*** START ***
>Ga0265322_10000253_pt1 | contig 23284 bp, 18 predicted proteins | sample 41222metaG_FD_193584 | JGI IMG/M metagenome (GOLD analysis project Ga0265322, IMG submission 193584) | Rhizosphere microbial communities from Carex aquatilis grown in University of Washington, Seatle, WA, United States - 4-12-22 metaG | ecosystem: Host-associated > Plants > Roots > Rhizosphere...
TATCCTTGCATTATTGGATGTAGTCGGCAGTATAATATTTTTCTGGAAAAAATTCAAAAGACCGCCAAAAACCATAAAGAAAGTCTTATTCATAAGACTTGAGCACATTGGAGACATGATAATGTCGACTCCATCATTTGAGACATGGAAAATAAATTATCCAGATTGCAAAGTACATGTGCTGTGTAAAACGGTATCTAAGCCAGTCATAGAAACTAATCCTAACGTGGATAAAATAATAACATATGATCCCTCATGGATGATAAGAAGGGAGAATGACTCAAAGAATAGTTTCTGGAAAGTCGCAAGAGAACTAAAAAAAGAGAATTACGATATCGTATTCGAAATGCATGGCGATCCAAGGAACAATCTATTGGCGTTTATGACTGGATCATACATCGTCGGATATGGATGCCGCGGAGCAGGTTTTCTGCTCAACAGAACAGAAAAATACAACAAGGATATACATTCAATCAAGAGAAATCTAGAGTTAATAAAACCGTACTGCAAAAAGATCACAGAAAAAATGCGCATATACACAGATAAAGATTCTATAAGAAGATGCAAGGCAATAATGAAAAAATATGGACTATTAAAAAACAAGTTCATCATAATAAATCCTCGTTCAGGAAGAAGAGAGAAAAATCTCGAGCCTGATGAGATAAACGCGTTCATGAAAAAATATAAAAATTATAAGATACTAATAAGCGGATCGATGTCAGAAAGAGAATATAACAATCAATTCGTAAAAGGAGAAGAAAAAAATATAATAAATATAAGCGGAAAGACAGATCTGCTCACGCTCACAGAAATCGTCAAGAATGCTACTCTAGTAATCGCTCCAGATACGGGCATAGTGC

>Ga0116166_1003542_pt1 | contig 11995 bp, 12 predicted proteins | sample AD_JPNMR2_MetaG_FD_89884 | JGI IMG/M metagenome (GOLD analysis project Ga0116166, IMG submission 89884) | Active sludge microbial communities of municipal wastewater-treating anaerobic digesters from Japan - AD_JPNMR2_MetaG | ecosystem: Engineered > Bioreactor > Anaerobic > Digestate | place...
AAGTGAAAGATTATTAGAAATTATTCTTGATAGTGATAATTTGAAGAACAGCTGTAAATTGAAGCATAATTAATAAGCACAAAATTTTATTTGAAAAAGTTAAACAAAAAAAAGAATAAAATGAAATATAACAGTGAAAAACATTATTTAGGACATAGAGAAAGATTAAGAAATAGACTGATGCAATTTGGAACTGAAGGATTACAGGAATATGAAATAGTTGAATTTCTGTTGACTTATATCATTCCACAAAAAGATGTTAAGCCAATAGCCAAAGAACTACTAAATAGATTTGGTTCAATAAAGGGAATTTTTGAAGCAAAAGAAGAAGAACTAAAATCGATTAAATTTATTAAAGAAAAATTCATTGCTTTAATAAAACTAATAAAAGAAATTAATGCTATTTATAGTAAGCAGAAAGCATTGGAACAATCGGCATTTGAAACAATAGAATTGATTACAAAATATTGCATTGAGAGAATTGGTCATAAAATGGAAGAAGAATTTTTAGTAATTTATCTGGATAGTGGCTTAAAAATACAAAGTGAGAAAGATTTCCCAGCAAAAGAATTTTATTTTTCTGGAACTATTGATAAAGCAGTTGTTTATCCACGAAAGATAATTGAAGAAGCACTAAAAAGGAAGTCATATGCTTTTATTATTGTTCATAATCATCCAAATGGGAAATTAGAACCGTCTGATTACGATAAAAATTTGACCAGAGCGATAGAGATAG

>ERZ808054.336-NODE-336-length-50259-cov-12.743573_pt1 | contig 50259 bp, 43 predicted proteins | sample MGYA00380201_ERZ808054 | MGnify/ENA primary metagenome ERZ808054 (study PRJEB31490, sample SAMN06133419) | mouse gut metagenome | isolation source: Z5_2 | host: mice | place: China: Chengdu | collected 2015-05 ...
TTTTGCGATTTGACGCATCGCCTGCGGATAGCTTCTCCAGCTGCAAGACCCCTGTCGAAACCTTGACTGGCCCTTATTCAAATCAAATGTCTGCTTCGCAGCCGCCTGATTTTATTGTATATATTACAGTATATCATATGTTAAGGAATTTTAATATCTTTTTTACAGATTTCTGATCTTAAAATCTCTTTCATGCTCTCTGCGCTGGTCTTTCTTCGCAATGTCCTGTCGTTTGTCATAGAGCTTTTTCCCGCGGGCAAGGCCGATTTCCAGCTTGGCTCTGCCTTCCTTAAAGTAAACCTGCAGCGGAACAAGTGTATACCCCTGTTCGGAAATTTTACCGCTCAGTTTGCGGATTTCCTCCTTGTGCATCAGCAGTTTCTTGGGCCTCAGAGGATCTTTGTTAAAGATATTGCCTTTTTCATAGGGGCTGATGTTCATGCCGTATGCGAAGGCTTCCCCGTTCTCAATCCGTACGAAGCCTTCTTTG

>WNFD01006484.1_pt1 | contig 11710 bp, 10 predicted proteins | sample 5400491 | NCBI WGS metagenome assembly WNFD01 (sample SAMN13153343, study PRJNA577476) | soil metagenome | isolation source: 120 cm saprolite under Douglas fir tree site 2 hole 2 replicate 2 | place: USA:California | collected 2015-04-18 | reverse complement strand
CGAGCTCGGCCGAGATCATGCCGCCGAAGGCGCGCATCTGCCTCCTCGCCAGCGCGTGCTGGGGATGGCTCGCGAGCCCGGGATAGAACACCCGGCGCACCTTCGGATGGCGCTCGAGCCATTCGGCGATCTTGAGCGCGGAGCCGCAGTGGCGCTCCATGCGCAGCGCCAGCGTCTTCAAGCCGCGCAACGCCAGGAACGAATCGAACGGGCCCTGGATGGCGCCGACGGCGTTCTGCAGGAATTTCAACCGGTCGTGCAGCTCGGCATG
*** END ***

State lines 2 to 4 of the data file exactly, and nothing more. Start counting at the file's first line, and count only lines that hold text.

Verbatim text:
TATCCTTGCATTATTGGATGTAGTCGGCAGTATAATATTTTTCTGGAAAAAATTCAAAAGACCGCCAAAAACCATAAAGAAAGTCTTATTCATAAGACTTGAGCACATTGGAGACATGATAATGTCGACTCCATCATTTGAGACATGGAAAATAAATTATCCAGATTGCAAAGTACATGTGCTGTGTAAAACGGTATCTAAGCCAGTCATAGAAACTAATCCTAACGTGGATAAAATAATAACATATGATCCCTCATGGATGATAAGAAGGGAGAATGACTCAAAGAATAGTTTCTGGAAAGTCGCAAGAGAACTAAAAAAAGAGAATTACGATATCGTATTCGAAATGCATGGCGATCCAAGGAACAATCTATTGGCGTTTATGACTGGATCATACATCGTCGGATATGGATGCCGCGGAGCAGGTTTTCTGCTCAACAGAACAGAAAAATACAACAAGGATATACATTCAATCAAGAGAAATCTAGAGTTAATAAAACCGTACTGCAAAAAGATCACAGAAAAAATGCGCATATACACAGATAAAGATTCTATAAGAAGATGCAAGGCAATAATGAAAAAATATGGACTATTAAAAAACAAGTTCATCATAATAAATCCTCGTTCAGGAAGAAGAGAGAAAAATCTCGAGCCTGATGAGATAAACGCGTTCATGAAAAAATATAAAAATTATAAGATACTAATAAGCGGATCGATGTCAGAAAGAGAATATAACAATCAATTCGTAAAAGGAGAAGAAAAAAATATAATAAATATAAGCGGAAAGACAGATCTGCTCACGCTCACAGAAATCGTCAAGAATGCTACTCTAGTAATCGCTCCAGATACGGGCATAGTGC

>Ga0116166_1003542_pt1 | contig 11995 bp, 12 predicted proteins | sample AD_JPNMR2_MetaG_FD_89884 | JGI IMG/M metagenome (GOLD analysis project Ga0116166, IMG submission 89884) | Active sludge microbial communities of municipal wastewater-treating anaerobic digesters from Japan - AD_JPNMR2_MetaG | ecosystem: Engineered > Bioreactor > Anaerobic > Digestate | place...
AAGTGAAAGATTATTAGAAATTATTCTTGATAGTGATAATTTGAAGAACAGCTGTAAATTGAAGCATAATTAATAAGCACAAAATTTTATTTGAAAAAGTTAAACAAAAAAAAGAATAAAATGAAATATAACAGTGAAAAACATTATTTAGGACATAGAGAAAGATTAAGAAATAGACTGATGCAATTTGGAACTGAAGGATTACAGGAATATGAAATAGTTGAATTTCTGTTGACTTATATCATTCCACAAAAAGATGTTAAGCCAATAGCCAAAGAACTACTAAATAGATTTGGTTCAATAAAGGGAATTTTTGAAGCAAAAGAAGAAGAACTAAAATCGATTAAATTTATTAAAGAAAAATTCATTGCTTTAATAAAACTAATAAAAGAAATTAATGCTATTTATAGTAAGCAGAAAGCATTGGAACAATCGGCATTTGAAACAATAGAATTGATTACAAAATATTGCATTGAGAGAATTGGTCATAAAATGGAAGAAGAATTTTTAGTAATTTATCTGGATAGTGGCTTAAAAATACAAAGTGAGAAAGATTTCCCAGCAAAAGAATTTTATTTTTCTGGAACTATTGATAAAGCAGTTGTTTATCCACGAAAGATAATTGAAGAAGCACTAAAAAGGAAGTCATATGCTTTTATTATTGTTCATAATCATCCAAATGGGAAATTAGAACCGTCTGATTACGATAAAAATTTGACCAGAGCGATAGAGATAG